Here is a band with which to be reckoned. A grunge band with serious chops and the ability to present them in a unique way. They are literate and literary, cynical and guileless. A band with a future.
And though this tape has been around for some time, the band has only been on live circuit for a scant month—garnering much deserved media attention in that short time. From that perspective the music contained here is more than pertinent.
Guitarist/vocalist Sam Coomes and drummer Janet Coomes, husband and wife, engineered this ﬁve-song project with a lot of love and care. The result is a sonically thick (yet articulate) melange that is a giant step ahead of whatever its sources might be.
There are no clinkers or clunkers here. Each cut is sculpted indelibly. “One Eyed Man” combines a familiar bassline with a snarling, twisting guitar ﬁgure and Keith Moon-like skittering drums to serve as the backdrop for the acerbic ingenuousness of lines like “You want the diamonds, but you don’t dig the mine/ You want to move ahead, but won’t leave anything behind/ If you don’t speak the language then you can‘t read the sing/a knuckle sandwich and a slice of humble pie/I’m a one-eyed man in the city of the blind.” This is sung with a sly, deceptively off-hand vocal. The solo is a confabulation of industrial noises at varying degrees of toxicity.
“Nine Months“ is an unorthodox look at the biological wonders of pregnancy, haunted by a ghostly keyboard-like ﬁgure in the middle. Here again touches of brilliance (the screechingly eccentric backward ﬁsh guitar solo) set this stuff apart from the mundanities of common sludge-rock.
But check out the stunning “Imagine”-ish sentiment of “On My Planet“ and juxtapose that with the Hendrix informed sensibilities of the accompaniment. In some ways this stuff is so classically retro, it rivals the antics of XTC’s Dukes of Stratosphere. But the stuttering, time traveling snakebitten twang of the bass-string guitar solo, elevates the elements to a totally current status, while hearkening to roots like Led Zep, the Who, Jethro Tull, and the Yardbirds in the course of the 32 bars that follow. It’s an amazing feat. The spaghetti western ending adds just the right touch.
The context of “Above and Below” has been fairly clearly outlined elsewhere. But what was not fully ﬂeshed out is the lightning Pagey rilf that lights the spark beneath the cut, and the slashing solos that pin it to the wall. Sam Coomes knows every riff in the book and he throws them at you machine-gun, ﬁring thirty rounds a second.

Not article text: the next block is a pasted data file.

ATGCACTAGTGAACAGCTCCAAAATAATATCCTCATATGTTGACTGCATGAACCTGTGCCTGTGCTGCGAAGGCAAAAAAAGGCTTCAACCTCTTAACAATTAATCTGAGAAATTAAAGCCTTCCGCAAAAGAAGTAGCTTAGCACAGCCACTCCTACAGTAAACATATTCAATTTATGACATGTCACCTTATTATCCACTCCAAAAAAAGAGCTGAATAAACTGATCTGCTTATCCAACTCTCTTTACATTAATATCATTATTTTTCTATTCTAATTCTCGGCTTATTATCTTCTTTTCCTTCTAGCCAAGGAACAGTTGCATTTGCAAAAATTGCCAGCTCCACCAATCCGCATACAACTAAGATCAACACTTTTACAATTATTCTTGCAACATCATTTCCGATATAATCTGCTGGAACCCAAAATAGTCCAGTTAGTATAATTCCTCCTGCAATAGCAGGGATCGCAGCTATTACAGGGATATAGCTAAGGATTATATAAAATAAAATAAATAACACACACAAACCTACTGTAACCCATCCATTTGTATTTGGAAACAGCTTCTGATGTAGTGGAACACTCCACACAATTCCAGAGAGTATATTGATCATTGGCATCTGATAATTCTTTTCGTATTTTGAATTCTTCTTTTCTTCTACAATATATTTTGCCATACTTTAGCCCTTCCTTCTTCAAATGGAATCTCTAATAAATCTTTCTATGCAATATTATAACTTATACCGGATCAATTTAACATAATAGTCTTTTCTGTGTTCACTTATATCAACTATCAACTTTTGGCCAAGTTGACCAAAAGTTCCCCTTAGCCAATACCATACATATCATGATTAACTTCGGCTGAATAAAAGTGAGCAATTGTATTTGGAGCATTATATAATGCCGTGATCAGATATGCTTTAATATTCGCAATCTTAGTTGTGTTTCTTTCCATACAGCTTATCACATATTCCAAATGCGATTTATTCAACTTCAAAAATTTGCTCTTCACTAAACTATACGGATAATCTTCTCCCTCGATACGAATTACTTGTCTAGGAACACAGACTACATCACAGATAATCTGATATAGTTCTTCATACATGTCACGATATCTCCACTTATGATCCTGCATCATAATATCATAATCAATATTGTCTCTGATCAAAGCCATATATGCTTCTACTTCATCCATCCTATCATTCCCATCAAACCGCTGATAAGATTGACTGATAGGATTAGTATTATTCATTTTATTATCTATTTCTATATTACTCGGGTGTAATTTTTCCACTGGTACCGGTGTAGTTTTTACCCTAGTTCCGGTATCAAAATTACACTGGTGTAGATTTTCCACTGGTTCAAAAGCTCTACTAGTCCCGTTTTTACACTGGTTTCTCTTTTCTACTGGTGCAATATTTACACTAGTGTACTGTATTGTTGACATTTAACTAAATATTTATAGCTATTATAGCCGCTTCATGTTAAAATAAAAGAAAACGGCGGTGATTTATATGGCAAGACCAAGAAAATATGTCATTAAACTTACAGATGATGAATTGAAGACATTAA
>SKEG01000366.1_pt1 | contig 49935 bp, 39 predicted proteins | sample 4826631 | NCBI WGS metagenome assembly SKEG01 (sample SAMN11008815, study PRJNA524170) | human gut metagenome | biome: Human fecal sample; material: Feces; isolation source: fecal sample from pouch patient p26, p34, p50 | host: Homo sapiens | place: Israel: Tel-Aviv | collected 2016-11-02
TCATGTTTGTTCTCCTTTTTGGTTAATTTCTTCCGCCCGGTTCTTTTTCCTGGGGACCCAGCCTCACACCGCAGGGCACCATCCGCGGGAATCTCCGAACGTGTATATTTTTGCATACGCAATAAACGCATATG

The cut ﬁnally resolves into a bronto dirge intro to “Volcanobutt,” a simplistic diatribe against narrow-mindedness—spiced with the curious couplet: “Love can’t be analyzed/And love is all that keeps us from being devils.”
Motorgoat might be the new power trio on the block, but they deserve very close inspection by anyone remotely concerned with the “Portland Sound.” I predict that in the next six months the whole world will be concemed with the “Portland Sound” and bands like Motorgoat and Hazel and Jolly Mon and Heatmiser will be the ones to clearly deﬁne that sound. Then a few bands will get signed and the world will go away.
Here’s a funky rap band that’s been generating waves in some circles around town. The funk here is tightly drawn between bassist Matt Polelle, drummer Dug Vogel and guitarist Marl: Anderson. Vocalist John “JC” Connell delivers the raportune pompitous to the largess of luv on “Good Time Slide“ and “Hornley Man” a fairly gender speciﬁc ode to onanism. The radiant message here is one of desperation in an effort to requite the most ageless of desires. Perhaps not the newest, but certainly the most unrelentingly timeless among rock age lyric themes.
JC straps on the bass (the instrument he played in a former band Tiki Head) to duet with Polelle on “The Pits,” a tune that vmrks best among the ﬁve presented—with a discernible chops, and a more universal point. Likewise, “Brotherhood” melodically similar to David Essex‘ “Rock On,” bemoans the disintegration of tribal values. “Mocean” skirts reggae/ska/funk turf while treading lyrical waters clearly deﬁned in the beginning.
Silicone Jones exhibit many bright spots, though having much of anything to say would not be included among them. lnstrumentally, the band is tight and polished. Vocally, JC couldn’t carry a tune in a bag to the backyard to bury it. But he delivers his manifestoes with a personable air of unabated puerile exegesis and covetous coquetishness. If that should be in the arena of your affinity then you’re well aimed in the direction of Silicone Jones.